Bruner v. Allianceone Receivables Management, Inc.

Filing 55

MEMORANDUM Opinion and Order Signed by the Honorable John Z. Lee on 2/28/17. Mailed notice(ca, ).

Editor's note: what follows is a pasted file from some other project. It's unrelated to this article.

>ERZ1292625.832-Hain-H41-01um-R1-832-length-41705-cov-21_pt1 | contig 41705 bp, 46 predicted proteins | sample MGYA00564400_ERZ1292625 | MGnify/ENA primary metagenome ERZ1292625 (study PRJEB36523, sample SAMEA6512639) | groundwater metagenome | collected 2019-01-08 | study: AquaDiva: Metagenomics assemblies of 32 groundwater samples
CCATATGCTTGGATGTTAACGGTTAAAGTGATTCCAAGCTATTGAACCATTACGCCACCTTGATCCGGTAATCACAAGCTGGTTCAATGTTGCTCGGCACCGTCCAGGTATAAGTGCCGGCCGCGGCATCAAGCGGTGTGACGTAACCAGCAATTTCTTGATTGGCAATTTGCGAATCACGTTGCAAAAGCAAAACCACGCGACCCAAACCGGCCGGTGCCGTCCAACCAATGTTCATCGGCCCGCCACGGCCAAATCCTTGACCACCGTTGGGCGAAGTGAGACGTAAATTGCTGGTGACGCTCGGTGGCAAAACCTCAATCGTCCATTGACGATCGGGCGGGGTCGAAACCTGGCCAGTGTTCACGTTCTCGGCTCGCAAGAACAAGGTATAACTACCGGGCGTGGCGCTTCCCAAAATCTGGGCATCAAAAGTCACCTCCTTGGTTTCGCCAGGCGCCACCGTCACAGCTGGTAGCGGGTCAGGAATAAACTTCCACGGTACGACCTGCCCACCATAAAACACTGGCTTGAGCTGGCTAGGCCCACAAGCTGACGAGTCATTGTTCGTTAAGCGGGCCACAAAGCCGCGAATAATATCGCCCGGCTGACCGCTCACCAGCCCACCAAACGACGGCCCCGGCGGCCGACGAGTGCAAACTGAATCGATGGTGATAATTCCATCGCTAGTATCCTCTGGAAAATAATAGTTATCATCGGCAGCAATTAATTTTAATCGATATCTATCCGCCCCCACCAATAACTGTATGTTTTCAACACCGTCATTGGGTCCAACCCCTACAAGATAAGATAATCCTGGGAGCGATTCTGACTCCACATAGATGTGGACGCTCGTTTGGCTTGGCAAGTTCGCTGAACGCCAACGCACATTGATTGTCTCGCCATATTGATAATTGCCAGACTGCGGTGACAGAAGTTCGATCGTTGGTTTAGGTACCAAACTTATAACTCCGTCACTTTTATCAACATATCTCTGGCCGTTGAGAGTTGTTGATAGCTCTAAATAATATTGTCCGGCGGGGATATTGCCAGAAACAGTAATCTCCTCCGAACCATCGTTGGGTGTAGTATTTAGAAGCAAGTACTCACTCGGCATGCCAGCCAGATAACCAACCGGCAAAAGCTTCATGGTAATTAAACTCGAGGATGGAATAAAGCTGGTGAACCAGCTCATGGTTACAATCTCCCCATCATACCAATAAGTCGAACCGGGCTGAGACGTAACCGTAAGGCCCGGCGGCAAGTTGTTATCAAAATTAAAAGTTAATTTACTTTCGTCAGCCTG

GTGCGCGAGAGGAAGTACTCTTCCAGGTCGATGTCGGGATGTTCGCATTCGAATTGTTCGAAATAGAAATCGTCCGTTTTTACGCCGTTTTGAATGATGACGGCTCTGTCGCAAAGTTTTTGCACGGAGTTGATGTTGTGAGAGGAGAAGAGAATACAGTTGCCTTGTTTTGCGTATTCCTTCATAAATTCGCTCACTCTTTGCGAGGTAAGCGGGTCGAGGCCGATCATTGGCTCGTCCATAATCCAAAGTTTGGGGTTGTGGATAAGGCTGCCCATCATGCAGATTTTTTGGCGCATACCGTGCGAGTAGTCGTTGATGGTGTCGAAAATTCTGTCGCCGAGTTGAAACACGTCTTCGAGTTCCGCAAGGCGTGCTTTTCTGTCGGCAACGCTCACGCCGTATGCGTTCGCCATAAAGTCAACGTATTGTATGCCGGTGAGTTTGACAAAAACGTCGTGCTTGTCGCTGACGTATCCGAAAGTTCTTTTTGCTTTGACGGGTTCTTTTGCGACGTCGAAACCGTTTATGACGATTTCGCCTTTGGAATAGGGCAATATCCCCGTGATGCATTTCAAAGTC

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IN THE UNITED STATES DISTRICT COURT FOR THE NORTHERN DISTRICT OF ILLINOIS EASTERN DIVISION TERESA BRUNER, Plaintiff, v. ALLIANCEONE RECEIVABLES MANAGEMENT, INC., Defendant. ) ) ) ) ) ) ) ) ) ) 15 C 9726 Judge John Z. Lee MEMORANDUM OPINION AND ORDER Plaintiff Teresa Bruner (“Bruner”) brought this action against Defendant AllianceOne Receivables Management, Inc. (“AllianceOne”). She challenges certain actions AllianceOne took to collect a debt from her under the Fair Debt Collection Practices Act (FDCPA), 15 U.S.C. § 1692 et seq., and Illinois Consumer Fraud and Deceptive Business Practices Act (ICFA), 815 Ill. Comp. Stat. 505/1 et seq. AllianceOne has moved to dismiss part of Bruner’s First Amended Complaint under Federal Rule of Civil Procedure (“Rule”) 12(b)(6). For the reasons that follow, AllianceOne’s motion to dismiss [30] is granted in part and denied in part. Background In 2006, Bruner took out a residential mortgage from CitiMortgage, Inc. that she was unable to pay back. Am. Compl. ¶ 11, ECF No. 29. She filed for bankruptcy in 2008, which resulted in discharge of her debt on the mortgage loan. Id. ¶¶ 12, 15. The order discharging her debt on the loan “prohibits any attempt to collect from the debtor a debt that has been discharged. For example, a creditor is not permitted to contact a debtor by mail, phone, or otherwise . . . , or take any other action to collect a discharged debt from the debtor.” Id., Ex. C. 1 Thus, Bruner is no longer personally liable for the debt on her mortgage loan. Am. Compl. ¶ 18. In 2015, AllianceOne acquired servicing rights to the debt. Id. ¶ 20. Then, purportedly acting with knowledge of her bankruptcy, AllianceOne sent a dunning letter to Bruner regarding the debt on September 18, 2015. Id. ¶¶ 23–24. The letter explained that AllianceOne was attempting to collect the debt and that “any information obtained [would] be used for that purpose.” Id., Ex. D. In addition to sending the letter, AllianceOne allegedly made at least eleven phone calls to Bruner’s cell phone using various phone numbers over a six-week period. 2 Id. ¶¶ 27–28. Bruner felt harassed by AllianceOne’s actions and was concerned and confused about her rights post-bankruptcy. Id. ¶¶ 29, 31–32. She therefore consulted with counsel “to ensure that Defendant’s collection efforts ceased.” Id. ¶ 29. This lawsuit soon followed. Legal Standard To survive a motion to dismiss pursuant to Rule 12(b)(6), a complaint must “state a claim to relief that is plausible on its face.” Bell Atl. Corp. v. Twombly, 550 U.S. 544, 570 (2007). “A claim has facial plausibility when the plaintiff pleads The Court can consider this and all other attachments to Bruner’s complaint in ruling on AllianceOne’s motion to dismiss. Williamson v. Curran, 714 F.3d 432, 436 (7th Cir. 2013). 1 The complaint does not explicitly state that the calls occurred over a six-week period, but it states that the calls began “shortly after” AllianceOne sent the dunning letter. Id. ¶ 27. It is reasonable to infer that they ended no later than when Bruner filed her suit on October 30, 2015. 2 2 factual content that allows the court to draw the reasonable inference that the defendant is liable for the misconduct alleged.” Ashcroft v. Iqbal, 556 U.S. 662, 678 (2009). Additionally, when considering motions to dismiss, the Court accepts “all well-pleaded factual allegations as true and view[s] them in the light most favorable to the plaintiff.” Lavalais v. Vill. of Melrose Park, 734 F.3d 629, 632 (7th Cir. 2013) (citing Luevano v. Wal–Mart Stores, Inc., 722 F.3d 1014, 1027 (7th Cir. 2013)). At the same time, “allegations in the form of legal conclusions are insufficient to survive a Rule 12(b)(6) motion.” McReynolds v. Merrill Lynch & Co., Inc., 694 F.3d 873, 885 (7th Cir. 2012) (citing Iqbal, 556 U.S. at 678). As such, “[t]hreadbare recitals of the elements of the cause of action, supported by mere conclusory statements, do not suffice.” Iqbal, 556 U.S. at 678. Analysis I. Count I: FDCPA In Count I, Bruner alleges that AllianceOne has violated three different provisions of the FDCPA: 15 U.S.C. §§ 1692d, 1692e, and 1692f. AllianceOne does not challenge Bruner’s claim under § 1692e. A. Section 1692d AllianceOne first challenges Bruner’s claim under § 1692d. Under this provision, “[a] debt collector may not engage in any conduct the natural consequence of which is to harass, oppress, or abuse any person in connection with the collection of a debt.” 15 U.S.C. § 1692d. Bruner alleges that AllianceOne’s dunning letter and “relentless[]” calls harassed, oppressed, and abused her. Am. Compl. ¶ 41. To that end, Bruner focuses on one particular type of conduct specified in the statute: 3 “Causing a telephone to ring or engaging any person in telephone conversation repeatedly or continuously with intent to annoy, abuse, or harass any person at the called number.” 15 U.S.C. § 1692d(5). AllianceOne argues that Bruner’s allegations of a single letter and at least eleven calls to her cell phone over a span of six weeks do not amount to a violation of § 1692d as a matter of law. Mot. Dismiss 4, ECF No. 30. As an initial matter, AllianceOne contends that sending a single collection letter that is not threatening or profane cannot constitute a violation of § 1692d. Id. at 4–5. Bruner does not dispute this point in her response, and courts have generally held that sending a single collection letter in this fashion cannot give rise to a claim under § 1692d. See, e.g., Harrer v. RJM Acquisitions, LLC, No. 10-CV-7922, 2012 WL 162281, at *6 (N.D. Ill. Jan. 19, 2012). The focus of Bruner’s claim is instead the eleven calls she claims that AllianceOne made to her cell phone over a six-week period. AllianceOne contends that these calls do not violate § 1692d(5) as a matter of law because they cannot of themselves demonstrate an intent to annoy, abuse, or harass. 3 There is no precise test for determining when repeated phone calls violate § 1692d(5). Allen v. Bank of Am., N.A., No. 11 C 9259, 2012 WL 5412654, at *7 (N.D. Ill. Nov. 6, 2012) (“The Seventh Circuit has not articulated a standard for AllianceOne also makes the narrower argument that Bruner did not plead the word “intent” in connection with her § 1692d(5) claim. Mot. Dismiss at 5. The Court is satisfied, however, that Bruner’s description of AllianceOne’s conduct and her characterization of that conduct as “relentless[]” and “repeated” is sufficient for the purposes of Rule 8. See Am. Compl. ¶¶ 40–42. 3 4 evaluating § 1692d claims.”). But in ascertaining whether repeated phone calls were made with the requisite intent, courts of this circuit typically look to the volume and pattern of calls made, as well as whether a plaintiff has requested that a collection agency stop calling. Kube v. Creditors Collection Bureau, Inc., No. 10 C 7416, 2012 WL 3848300, at *2 (N.D. Ill. Aug. 30, 2012); Majeski v. I.C. Sys., Inc., 08 CV 5583, 2010 WL 145861, at *3 (N.D. Ill. Jan. 8, 2010). A district court outside this circuit has summarized relevant factors as including “the volume, frequency, and persistence of calls,” “whether defendant continued to call after plaintiff requested it cease,” and “whether plaintiff actually owed the alleged debt.” Davis v. Diversified Consultants, Inc., 36 F. Supp. 3d 217, 228 (D. Mass. 2014). Typically, whether conduct violates § 1692d(5) is a factual inquiry that is inappropriate to conduct on a motion to dismiss. Allen, 2012 WL 5412654, at *7 (citing Jeter v. Credit Bureau, Inc., 760 F.2d 1168, 1179 (11th Cir. 1985)). Here, the Court cannot find that, as a matter of law, AllianceOne’s purported calls do not violate § 1692(d). Eleven (or more) unwanted phone calls from various numbers could be indicative of intent to harass Bruner. Other district courts have permitted claims to proceed at the motion to dismiss stage based on this volume of calls (or fewer). Carr v. NCO Fin. Sys., Inc., No. CIV.A. 11-2050, 2011 WL 6371899, at *3 (E.D. Pa. Dec. 20, 2011) (nine specifically identified calls plus “other calls”); Valentine v. Brock & Scott, PLLC, No. 2:09-CV-2555-PMD, 2010 WL 1727681, at *4 (D.S.C. Apr. 26, 2010) (eleven calls). Without more, the Court cannot adequately assess whether the pattern and frequency of these calls over the six-week period 5 increase or decrease the likelihood of intentional harassment. While the courts faced with a similar volume of calls were also presented with shorter time periods, Carr, 2011 WL 6371899, at *3 (thirty days); Valentine, 2010 WL 1727681, at *4 (nineteen days), the Court does not believe this should foreclose Bruner’s claim at this stage. Given the circumstances alleged, an average of two calls per week plausibly indicates intent to harass or annoy. 4 In addition to the volume and frequency of calls, Bruner maintains that she is not personally liable for the debt, which also weighs in favor of permitting her claim to proceed. Davis, 36 F. Supp. 3d at 228. And finally, while Bruner does not claim that she asked for the calls to stop, the Court will not hold that against her at this stage. At this posture, the Court must draw the reasonable inference in her favor that, at least for some of the calls, she had good reason not to answer: namely, she may have feared the dunning letter’s warning that “[t]his is an attempt to collect a debt, and any information obtained will be used for that purpose.” 5 Am. Compl., Ex. D. AllianceOne directs the Court to Zarichny v. Complete Payment Recovery Services, Inc., 80 F. Supp. 3d 610 (E.D. Pa. 2015), in which the court concluded that allegations of at least eleven calls over a period of six months did not state a claim for relief under § 1692d(5). Id. at 621. But the Zarichny court expressly relied on the period of six months, id., which is much longer than that at issue in this case. 4 The complaint does not specify whether the calls went unanswered, or whether Bruner spoke with a representative of AllianceOne. At the summary judgment stage, some courts have taken unanswered calls to suggest difficulty reaching the plaintiff, rather than intent to harass. Saltzman v. I.C. Sys., Inc., No. 09-10096, 2009 WL 3190359, at *7 (E.D. Mich. Sept. 30, 2009). But as stated previously, the Court must draw all reasonable inferences in Bruner’s favor at this stage, and it therefore will not infer that AllianceOne had difficulty reaching Bruner. 5 6 The parties debate the applicability of various summary judgment decisions in which courts have held that a reasonable jury could find a § 1692d(5) violation based on a volume of calls larger than that Bruner alleges she endured. See Resp. 4–5, ECF No. 36; Reply 3–4, ECF No. 38. These cases are of little relevance at this time. At the summary judgment stage, after development of a full record (from which the courts in the cases cited by the parties benefited), the Court can fully assess whether a reasonable jury could find in Bruner’s favor. At this stage, however, based on the Court’s foregoing analysis, she states a plausible claim for relief. AllianceOne’s motion to dismiss Bruner’s § 1692d claim is therefore denied. B. Section 1692f Bruner’s final claim under the FDCPA is that AllianceOne violated § 1692f. Under this provision, “[a] debt collector may not use unfair or unconscionable means to collect or attempt to collect any debt.” 15 U.S.C. § 1692f. Bruner asserts in part that, by attempting to collect a debt discharged in bankruptcy, AllianceOne has committed conduct specifically barred by § 1692f: “[t]he collection of any amount . . . unless such amount is expressly authorized by the agreement creating the debt or permitted by law.” Id. § 1692f(1). In analyzing Bruner’s § 1692f claim, the Court must consider the claim from the perspective of an unsophisticated debtor. McMillan v. Collection Prof’ls, Inc., 455 F.3d 754, 758 (7th Cir. 2006). The question of whether means are unfair or unconscionable “requires a fact-bound interpretation” of how an unsophisticated debtor would perceive the means alleged. Id. at 759; see also Turner v. J.V.D.B. & Assocs., Inc., 330 F.3d 991, 996 (7th Cir. 2003) (“[T]he existence of a violation hinges 7 on objective factors that relate to a consumer who receives the demand for payment.”). Additionally, “[w]hether the collection of a debt violates § 1692f(1) depends solely on two factors: (1) whether the debt agreement explicitly authorizes the charge; or (2) whether the charge is permitted by law.” Turner, 330 F.3d at 996. In Turner v. J.V.D.B. Associates, Inc., the Seventh Circuit dealt with a case in which a debt collector sent a dunning letter much like that in this case to the plaintiff, seeking to collect a debt discharged in bankruptcy. Id. at 995. The court observed that, like in this case, the contents of the letter tracked requirements for such letters specified in § 1692g(a), under which debt collection letters must provide various items of information to their recipients. Id. at 997–98. Noting that there could nevertheless be liability for collecting a discharged debt under another provision of the FDCPA (§ 1692e), the court refused to hold that such conduct also violates § 1692f. Instead, the court concluded that it “[did] not see how a reasonable jury could conclude that furnishing this information would, in any sense, be an ‘unfair or unconscionable means’ of debt collection when directed toward an unsophisticated but reasonable consumer whose debt had been discharged in bankruptcy.” Id. at 998. The court’s specific holding was as follows: “a letter simply providing the information required by § 1692g(a) is not an unfair or unconscionable means of debt collection under § 1692f.” Id. Thus, under Turner, Bruner cannot state a claim under § 1692f merely based on the dunning letter she alleges AllianceOne sent. But Bruner’s claim, of course, is based on more than the letter; it is based on the letter in conjunction with the 8 eleven (or more) phone calls she alleges AllianceOne placed to her cell phone. Recognizing this, AllianceOne seeks to dismiss Bruner’s § 1692(f) claim based on a broader construction of the holding in Turner. It cites Todd v. Collecto, Inc., 731 F.3d 734 (7th Cir. 2013), in which the Seventh Circuit summarized its holding in Turner as follows: “Asking a consumer to pay a debt discharged in bankruptcy . . . is not unfair or unconscionable within the meaning of § 1692f, though it violates another provision of the FDCPA.” Id. at 739. Based on this summary, AllianceOne insists that Todd controls and disposes of this case, because all Bruner claims that AllianceOne did is ask her to pay a debt discharged in bankruptcy. Mot. Dismiss at 5; Reply at 5. AllianceOne reads Todd, however, for more than it is worth. Todd’s reference to “[a]sking a consumer to pay a debt” cannot be construed to encompass more than the conduct that was at issue in Turner: simply sending a § 1692g(a)-compliant dunning letter. Bruner, however, alleges eleven phone calls in addition to AllianceOne’s dunning letter. Where a plaintiff alleges conduct beyond a § 1692g(a)-compliant dunning letter, courts of this circuit have regularly held that the plaintiff states a claim under § 1692f. Snyder v. Ocwen Loan Servicing, LLC, No. 14 C 8461, 2015 WL 1910989, at *4 (N.D. Ill. Apr. 27, 2015) (“Turner does not apply to [alleged] telephone communications.”); Gritters v. Ocwen Loan Servicing, LLC, No. 14 C 00916, 2014 WL 7451682, at *7 (N.D. Ill. Dec. 31, 2014); see also Gros v. Midland Credit Mgmt., Inc., No. 06 C 5510, 2008 WL 4671717, at *7 (N.D. Ill. Oct. 20, 2008) (holding plaintiff had established a triable issue of fact where 9 defendant’s conduct went beyond sending a § 1692g(a)-compliant dunning letter, because “[i]t may very well be that an unsophisticated consumer would feel that they were unfairly treated in receiving three letters and four phone calls about a debt that had already been discharged”). The Court sees no reason to deviate from these holdings. AllianceOne’s argument based on Todd is therefore rejected. AllianceOne also seeks to dismiss Bruner’s § 1692(f) claim on the basis that unanswered telephone calls cannot violate the statute. Resp. at 6. AllianceOne asserts that unanswered calls are not “communications” and thus cannot violate the FDCPA. Id. This argument fails in two respects. First, as previously noted, Bruner’s complaint does not state that AllianceOne’s calls were unanswered. Second, AllianceOne’s position that unanswered calls are not “communications,” and thus cannot violate the FDCPA, is incorrect. In some respects, the argument proves too much: if unanswered calls could not violate the FDCPA in any respect, § 1692d(5)’s bar on “[c]ausing a telephone to ring” would be superfluous. But more to the point, the language of § 1692f does not require a “communication,” as that term is used in the FDCPA. See 15 U.S.C. § 1692(a)(2); Tourgeman v. Collins Fin. Servs., Inc., No. 08-CV-1392 JLS NLS, 2011 WL 3176453, at *4 (S.D. Cal. July 26, 2011) (holding that § 1692f “do[es] not require a ‘communication’”). AllianceOne cites various cases in support of its position, Mot. Dismiss at 6–7, but each addresses a portion of the statute that expressly requires a “communication.” Davis v. Phelan Hallinan & Diamond, PC., No. CV 15-3621 (RBK-AMD), 2016 WL 1078166, at *4 (D.N.J. Mar. 18, 2016) (discussing § 1692c(b), which concerns debt 10 collectors’ “[c]ommunications with third parties”); Worsham v. Acct. Receivables Mgmt., Inc., No. CIV. JKB-10-3051, 2011 WL 5873107, at *3 (D. Md. Nov. 22, 2011) (applying § 1692b(3), which limits “[a]ny debt collector communicating with any person other than the consumer for the purpose of acquiring location information about the consumer”); Wilfong v. Persolve, LLC, No. CIV. 10-3083-CL, 2011 WL 2678925, at *2 (D. Or. June 2, 2011) (analyzing § 1692c(c), which concerns debt collectors “[c]easing communication” with consumers). Bruner therefore need not allege a “communication” to make out her § 1692f claim. For these reasons, AllianceOne’s motion to dismiss Bruner’s § 1692f claim is denied. II. Count II: ICFA In Count II of her complaint, Bruner alleges that AllianceOne, by “engaging in unfair and deceptive acts or practices by using fraud, deception, and misrepresentations in its attempts to collect [Bruner’s] discharged debt,” violated the ICFA. Am. Compl. ¶ 56. Under the ICFA, “[u]nfair methods of competition and unfair or deceptive acts or practices . . . in the conduct of any trade or commerce are hereby declared unlawful whether any person has in fact been misled, deceived or damaged thereby.” 815 Ill. Comp. Stat. 505/2. The elements of a cause of action for damages under the ICFA are: “(1) a deceptive act or practice by [defendant]; (2) that the act or practice occurred in [a] course of conduct involving trade or commerce; (3) that [defendant] intended [plaintiff] to rely on the deception; and (4) that actual damages were proximately caused by the deception.” Oshana v. Coca-Cola Co., 472 F.3d 506, 513 (7th Cir. 2006) (citing Avery v. State Farm Mut. Auto. Ins. Co., 835 N.E.2d 801, 850 (Ill. 2005)). 11 In moving to dismiss Bruner’s ICFA claim, AllianceOne argues that Bruner has (1) failed to plead she was deceived by AllianceOne’s actions, and (2) failed to state a claim for actual damages. Mot. Dismiss at 8–9. argument is more or less dead on arrival. AllianceOne’s first At various points in her complaint, Bruner states that she was deceived. Am. Compl. ¶ 59 (“Plaintiff did in fact rely on Defendant’s deceptive and unfair acts to her detriment as she was led to believe that her bankruptcy had no legal effect and was forced to retain counsel as a result of Defendant’s misrepresentations.”); see also id. ¶ 32 (“Plaintiff was in a state of utter confusion as she was led to believe her bankruptcy had no legal effect.”). Thus, Bruner has adequately pleaded acts of deception and that she was in fact deceived. But AllianceOne’s second argument has stronger footing. The only damages Bruner alleges in her complaint are that she “expended time and incurred costs consulting with her attorneys as a result of [AllianceOne’s] deceptive collection actions.” Id. ¶ 30; see also id. ¶ 59. In her response, she clarifies that her complaint “cited the costs she incurred in bringing [this] suit,” which she filed “as her only means of getting [AllianceOne] to cease its harassment.” Resp. at 5. But costs incurred in bringing an ICFA claim cannot constitute “actual damages” under the statute. Rather, the ICFA provides separately for recovery of attorney’s fees and costs in the event of a successful suit. 815 Ill. Comp. Stat. 505/10a(c). Courts have been uniform in holding that attorney’s fees and costs incurred in bringing a suit under the ICFA are not actual damages. Bednar v. Pierce & Assocs., P.C., No. 16 C 12 6638, 2016 WL 6647944, at *4 (N.D. Ill. Nov. 10, 2016); Garcia v. Receivables Performance Mgmt., LLC, No. 14 C 5367, 2014 WL 5543885, at *2 (N.D. Ill. Nov. 3, 2014). If Bruner had “filed an appearance or incurred any expenses in defending” a debt collection lawsuit, such an expenditure of time and money could constitute actual damages. Armbrister v. Pushpin Holdings, LLC, 896 F. Supp. 2d 746, 756 (N.D. Ill. 2012) (emphasis added). But that is not what she claims here. In her response, Bruner raises for the first time the novel claim that “any usage of minutes on [her] cell phone plan” or any decrease in “the value of [her] cell phone plan, battery life, storage, or functionality” occasioned by AllianceOne’s calls constitute actual damages as well. Resp. at 5–6. Of course, she cannot amend her complaint, which is bereft of her cellular damage theory, by her response. Thomason v. Nachtrieb, 888 F.2d 1202, 1205 (7th Cir. 1989). But in any event, the cases she cites in support of her theory all address what constitutes being “charged” for a call under the Telephone Consumer Protection Act (TCPA). Resp. at 5–6; see 47 U.S.C. § 227. These cases reason that, where a cell phone subscriber purchases a cell phone plan, the subscriber is in a sense “charged” for a TCPA-offending call by virtue of having paid for a cell phone plan in the first place. E.g., Fini v. Dish Network L.L.C., 955 F. Supp. 2d 1288, 1297 (M.D. Fla. 2013). Whatever the merits of this theory under the TCPA, it holds no water where the ICFA is concerned. Actual damages under the ICFA must follow from “‘actual pecuniary loss.’” Kim v. Carter’s Inc., 598 F.3d 362, 365 (7th Cir. 2010) (quoting Mulligan v. QVC, Inc., 888 N.E.2d 1190, 1197 (Ill. App. Ct. 2008)). They must be 13 calculable and “measured by the plaintiff[’]s loss.” Morris v. Harvey Cycle & Camper, Inc., 911 N.E.2d 1049, 1053 (Ill. App. Ct. 2009). Bruner’s asserted cellular damages—depreciation of the value of her cell phone plan (without any allegation of additional costs incurred), battery life, storage, and functionality—are not plausibly calculable or measurable. Thus, they cannot constitute actual damages under the ICFA. Nelson v. Ashford Univ., LLC, No. 16-CV-3491, 2016 WL 4530325, at *3 (N.D. Ill. Aug. 29, 2016) (rejecting a similar theory of cellular damages premised on vague notions of diminished service and storage, and noting that the plaintiff did not allege “any cost that would not have otherwise occurred, such as overage charges for telephone or data services”). Because Bruner does not plead actual damages, her ICFA claim is dismissed. Conclusion For the foregoing reasons, AllianceOne’s motion to dismiss [30] is granted in part and denied in part. Bruner’s claims under the FDCPA in Count I of her First Amended Complaint may proceed as alleged. Her ICFA claim in Count II, however, is dismissed. IT IS SO ORDERED. ENTERED 2/28/17 __________________________________ John Z. Lee United States District Judge 14